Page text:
Have you noticed the difference between something tasting good—that you like the sensation—versus wanting more—that it motivates you to eat more, though doesn’t always taste good? If the nuance sounds foreign, I’ve written on it several times. I use it to illustrate the difference between craving and emotional reward. In my experience, the difference seems subtle until you get it. Then it’s huge. Emotional reward improves life, craving enables others to control you, among other differences.
Here are some of my posts on it:
- Tastes Good versus Want More, explored in depth
- “Want to eat more” and “tastes good” aren’t the same feeling
- Examples of “tastes good” versus “want more”
- Avoid that addictive tug
People study this difference. They usually use scientific terms, which I find separates us from perceiving and understanding the sensations, as I explain in Less lingo please. More plain talk. and If you talk about protein, dopamine, seratonin, carbohydrates, and other big words you probably don’t know what you’re talking about. I prefer to focus on what we sense directly.
Still, some people like the scientific explanation. The other day on the Sam Harris podcast, I heard a Yale academic psychologist, Laurie Santos, describing this difference. She put in scientific terms what we can sense directly. If you prefer that approach, you’ll enjoy this clip.
I recommend reading my post The longer I go without flying, the more people talking about flying sounds like they’re talking about heroin to connect this distinction to common life practices. I contend most of us are addicted to things that others use to cause craving in us, such as flying, doof, etc.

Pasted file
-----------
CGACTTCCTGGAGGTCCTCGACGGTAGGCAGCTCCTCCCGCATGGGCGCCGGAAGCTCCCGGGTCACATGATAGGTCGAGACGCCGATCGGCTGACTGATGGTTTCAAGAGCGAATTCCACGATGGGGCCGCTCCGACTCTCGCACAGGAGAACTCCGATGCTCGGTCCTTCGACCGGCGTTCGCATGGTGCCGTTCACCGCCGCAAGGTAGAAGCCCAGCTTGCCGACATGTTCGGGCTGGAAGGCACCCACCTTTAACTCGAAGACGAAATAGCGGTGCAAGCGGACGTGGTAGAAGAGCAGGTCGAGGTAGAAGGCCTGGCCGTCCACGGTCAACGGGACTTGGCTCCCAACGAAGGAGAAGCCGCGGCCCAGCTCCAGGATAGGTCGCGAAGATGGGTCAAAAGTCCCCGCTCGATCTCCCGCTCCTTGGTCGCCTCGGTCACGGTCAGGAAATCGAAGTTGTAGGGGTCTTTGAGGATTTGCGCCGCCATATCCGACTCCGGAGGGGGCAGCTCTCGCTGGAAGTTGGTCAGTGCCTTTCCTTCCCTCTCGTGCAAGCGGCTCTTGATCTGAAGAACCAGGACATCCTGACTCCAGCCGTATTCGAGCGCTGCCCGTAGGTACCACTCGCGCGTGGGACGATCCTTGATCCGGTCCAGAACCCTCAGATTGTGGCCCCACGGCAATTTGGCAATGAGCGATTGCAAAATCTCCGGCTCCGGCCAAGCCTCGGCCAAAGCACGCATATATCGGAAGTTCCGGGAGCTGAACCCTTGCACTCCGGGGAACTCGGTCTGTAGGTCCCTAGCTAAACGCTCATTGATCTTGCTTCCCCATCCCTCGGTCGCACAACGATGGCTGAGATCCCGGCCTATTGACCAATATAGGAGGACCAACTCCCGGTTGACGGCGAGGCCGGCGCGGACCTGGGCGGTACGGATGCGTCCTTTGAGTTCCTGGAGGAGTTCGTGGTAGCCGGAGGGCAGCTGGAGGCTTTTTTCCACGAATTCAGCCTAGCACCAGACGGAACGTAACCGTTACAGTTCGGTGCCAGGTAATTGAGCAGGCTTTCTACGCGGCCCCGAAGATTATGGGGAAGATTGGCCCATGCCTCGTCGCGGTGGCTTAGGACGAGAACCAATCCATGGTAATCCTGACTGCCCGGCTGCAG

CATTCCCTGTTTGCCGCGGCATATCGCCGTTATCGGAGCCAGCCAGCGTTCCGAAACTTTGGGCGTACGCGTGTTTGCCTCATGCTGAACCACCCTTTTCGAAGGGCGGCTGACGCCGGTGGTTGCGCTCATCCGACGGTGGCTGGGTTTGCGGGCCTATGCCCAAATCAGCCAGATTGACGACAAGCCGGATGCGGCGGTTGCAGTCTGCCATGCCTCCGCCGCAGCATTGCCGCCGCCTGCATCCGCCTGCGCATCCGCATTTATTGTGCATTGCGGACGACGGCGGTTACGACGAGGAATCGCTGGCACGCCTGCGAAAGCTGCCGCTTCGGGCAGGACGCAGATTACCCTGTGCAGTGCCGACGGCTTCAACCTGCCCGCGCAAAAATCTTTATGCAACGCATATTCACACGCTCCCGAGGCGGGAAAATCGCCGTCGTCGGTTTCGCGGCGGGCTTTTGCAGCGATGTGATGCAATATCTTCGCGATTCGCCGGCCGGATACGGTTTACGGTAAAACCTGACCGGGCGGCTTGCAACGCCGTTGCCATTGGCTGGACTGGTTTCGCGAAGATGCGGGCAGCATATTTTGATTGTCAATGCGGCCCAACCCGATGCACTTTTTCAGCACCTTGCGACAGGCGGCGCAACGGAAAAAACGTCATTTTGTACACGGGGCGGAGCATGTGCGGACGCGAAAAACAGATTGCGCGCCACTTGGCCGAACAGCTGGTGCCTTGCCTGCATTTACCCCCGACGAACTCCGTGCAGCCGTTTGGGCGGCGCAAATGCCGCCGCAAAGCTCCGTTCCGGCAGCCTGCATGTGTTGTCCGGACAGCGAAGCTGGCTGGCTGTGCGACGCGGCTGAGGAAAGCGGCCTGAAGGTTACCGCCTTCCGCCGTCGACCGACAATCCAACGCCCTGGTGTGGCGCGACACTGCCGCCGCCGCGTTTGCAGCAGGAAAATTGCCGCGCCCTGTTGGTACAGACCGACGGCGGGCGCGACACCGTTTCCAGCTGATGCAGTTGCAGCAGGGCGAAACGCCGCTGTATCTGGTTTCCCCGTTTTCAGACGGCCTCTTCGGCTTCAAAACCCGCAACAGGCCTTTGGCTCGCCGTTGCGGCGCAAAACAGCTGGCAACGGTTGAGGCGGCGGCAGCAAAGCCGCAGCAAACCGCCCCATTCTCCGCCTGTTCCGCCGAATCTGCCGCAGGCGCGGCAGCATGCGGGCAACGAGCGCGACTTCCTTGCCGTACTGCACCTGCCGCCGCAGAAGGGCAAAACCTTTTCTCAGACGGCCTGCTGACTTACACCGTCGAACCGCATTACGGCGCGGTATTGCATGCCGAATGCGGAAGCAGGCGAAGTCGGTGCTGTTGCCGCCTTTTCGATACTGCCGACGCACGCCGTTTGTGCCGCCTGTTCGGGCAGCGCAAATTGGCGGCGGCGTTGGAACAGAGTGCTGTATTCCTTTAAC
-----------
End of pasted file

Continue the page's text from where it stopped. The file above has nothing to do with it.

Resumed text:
About Laurie Santos
From Sam Harris’s page: Laurie Santos is an Associate Professor in the Department of Psychology at Yale University. She hosts the popular podcast The Happiness Lab and she teaches the most popular course offered at Yale to date, titled The Science of Well-Being. Laurie is also the director of the Comparative Cognition Laboratory and the Canine Cognition Center at Yale. She received her B.A. in Psychology and Biology from Harvard University in 1997 and her Ph.D. in Psychology from Harvard in 2003.
From Yale: Course description:
In this course you will engage in a series of challenges designed to increase your own happiness and build more productive habits. As preparation for these tasks, Professor Laurie Santos reveals misconceptions about happiness, annoying features of the mind that lead us to think the way we do, and the research that can help us change. You will ultimately be prepared to successfully incorporate a specific wellness activity into your life.
From Laurie Santos’s page: Dr. Laurie Santos is Professor of Psychology and Head of Silliman College at Yale University. Dr. Santos is an expert on human cognition and the cognitive biases that impede better choices. Her course, “Psychology and the Good Life,” teaches students how the science of psychology can provide important hints about how to make wiser choices and live a life that’s happier and more fulfilling. It recently became Yale’s most popular course in over 300 years, and has been featured in numerous news outlets including the New York Times, NBC Nightly News, The Today Show, GQ Magazine, Slate and O! Magazine. A winner of numerous awards both for her science and teaching, she was recently voted as one of Popular Science Magazine’s “Brilliant 10” young minds, and was named in Time Magazine as a “Leading Campus Celebrity.”
Read my weekly newsletter
On initiative, leadership, the environment, and burpees